Where to sleep, eat and shop this month.
Stay: JK Place: The JK Hotel Group’s Capri outpost is a colourful and design-rich stopover with beach access and a restaurant boasting unparalleled ocean views.
Breakfast: Da Gemma: Enjoy your cappuccino and brioche on the beach and, if you just can’t get enough of the view, stay for a traditional Neapolitan lunch.
Lunch: La Fontelina: The island’s jet-set beach club has been serving simple but superlative food since 1949, in a cove facing the towering faraglioni rock formations.
Dinner: Da Tonino: Terrace tables overlook the farm from which the restaurant sources the ingredients for its modern interpretations of local dishes.
Drinks: Anema e Core: Late nights at this taverna, run by Guido Lembo, involve good company and the town’s liveliest music.
Buy: Da Constanzo: Custom-made sandals are a Capri tradition and Costanzo offers some timeless styles.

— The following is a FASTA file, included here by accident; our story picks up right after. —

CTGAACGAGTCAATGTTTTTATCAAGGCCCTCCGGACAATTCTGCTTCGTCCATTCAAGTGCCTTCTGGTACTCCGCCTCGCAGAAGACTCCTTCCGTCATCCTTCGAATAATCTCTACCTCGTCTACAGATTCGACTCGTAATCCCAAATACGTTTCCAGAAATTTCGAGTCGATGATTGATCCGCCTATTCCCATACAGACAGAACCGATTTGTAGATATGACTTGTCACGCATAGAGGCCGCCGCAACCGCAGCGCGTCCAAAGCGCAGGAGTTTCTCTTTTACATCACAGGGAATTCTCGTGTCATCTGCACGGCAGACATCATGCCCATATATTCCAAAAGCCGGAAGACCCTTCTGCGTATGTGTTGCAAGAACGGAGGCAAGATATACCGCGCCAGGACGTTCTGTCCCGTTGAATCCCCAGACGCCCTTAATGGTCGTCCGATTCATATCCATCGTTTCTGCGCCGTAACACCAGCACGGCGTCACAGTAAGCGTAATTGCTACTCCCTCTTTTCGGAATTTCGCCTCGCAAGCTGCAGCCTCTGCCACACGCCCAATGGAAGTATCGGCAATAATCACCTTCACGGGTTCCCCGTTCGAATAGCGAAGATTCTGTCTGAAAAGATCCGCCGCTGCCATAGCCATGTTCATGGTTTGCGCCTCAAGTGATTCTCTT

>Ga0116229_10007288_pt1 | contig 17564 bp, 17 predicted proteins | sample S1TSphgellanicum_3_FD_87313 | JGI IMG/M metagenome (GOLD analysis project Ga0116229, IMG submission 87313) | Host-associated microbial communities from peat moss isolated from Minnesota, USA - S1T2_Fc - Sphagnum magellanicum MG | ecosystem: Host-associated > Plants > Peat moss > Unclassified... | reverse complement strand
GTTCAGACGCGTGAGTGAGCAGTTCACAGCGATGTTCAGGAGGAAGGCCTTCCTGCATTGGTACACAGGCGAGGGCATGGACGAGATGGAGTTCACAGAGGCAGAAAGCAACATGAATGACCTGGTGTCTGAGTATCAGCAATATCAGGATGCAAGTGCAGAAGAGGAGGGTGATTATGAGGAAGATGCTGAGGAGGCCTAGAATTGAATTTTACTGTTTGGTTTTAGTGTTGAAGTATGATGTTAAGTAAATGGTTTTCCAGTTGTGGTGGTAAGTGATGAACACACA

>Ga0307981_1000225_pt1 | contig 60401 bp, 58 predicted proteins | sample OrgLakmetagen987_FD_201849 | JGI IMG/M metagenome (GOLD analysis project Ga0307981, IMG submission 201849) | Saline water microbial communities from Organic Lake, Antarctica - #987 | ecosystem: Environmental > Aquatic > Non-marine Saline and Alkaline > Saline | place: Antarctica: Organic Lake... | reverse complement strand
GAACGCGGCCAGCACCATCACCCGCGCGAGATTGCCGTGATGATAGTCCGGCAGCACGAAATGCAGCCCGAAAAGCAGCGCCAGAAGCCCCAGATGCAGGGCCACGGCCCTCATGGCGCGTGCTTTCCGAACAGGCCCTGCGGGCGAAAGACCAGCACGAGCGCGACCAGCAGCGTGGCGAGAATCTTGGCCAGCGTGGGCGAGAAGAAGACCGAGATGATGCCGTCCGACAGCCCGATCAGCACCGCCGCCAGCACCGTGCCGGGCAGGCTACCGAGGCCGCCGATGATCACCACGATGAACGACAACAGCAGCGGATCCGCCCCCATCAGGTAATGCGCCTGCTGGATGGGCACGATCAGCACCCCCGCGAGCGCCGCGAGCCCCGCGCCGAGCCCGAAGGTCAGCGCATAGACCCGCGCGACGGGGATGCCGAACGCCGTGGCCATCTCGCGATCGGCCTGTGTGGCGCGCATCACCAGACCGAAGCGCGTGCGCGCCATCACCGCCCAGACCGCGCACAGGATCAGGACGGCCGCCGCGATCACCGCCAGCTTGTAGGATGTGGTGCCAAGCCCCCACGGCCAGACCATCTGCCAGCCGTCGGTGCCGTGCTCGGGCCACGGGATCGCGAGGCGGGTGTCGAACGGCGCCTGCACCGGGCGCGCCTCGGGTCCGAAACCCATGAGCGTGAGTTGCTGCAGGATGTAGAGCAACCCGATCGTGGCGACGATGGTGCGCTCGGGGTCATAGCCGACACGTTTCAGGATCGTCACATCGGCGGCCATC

49 Via Roma, 80073
Culture: Villa Jovis: Tiberius ruled the Roman empire from here for years. Today the 2,000-year-old cliff-side ruins only hint at the vices that these walls have known.
Stay: Orloff Hotel Hydra: Housed in a whitewashed old townhouse that once belonged to a Russian count, this hotel has eight rooms overlooking a courtyard and is only a short walk from the island’s port.
Snack: Hydronetta: This café and cocktail bar is perched on the edge of a cliff. Climb down the stone steps and watch the sunset with a cool drink.
+30 2298 054 160
Dinner: Psaropoula: Tuck in to the catch of the day alongside traditional Greek dishes at this terrace restaurant overlooking the harbour.
Drinks: Amalour: Serving fruity cocktails, this Latin American-inspired bar is open until the early hours and plays Cuban and Latin tunes. Sachtouri Street, 18040
Buy: Rafalias: This family pharmacy has stayed true to its original recipes since 1890. Pick up some natural soap and perfume blended with rose, peppermint, sandalwood, laurel and lavender oil.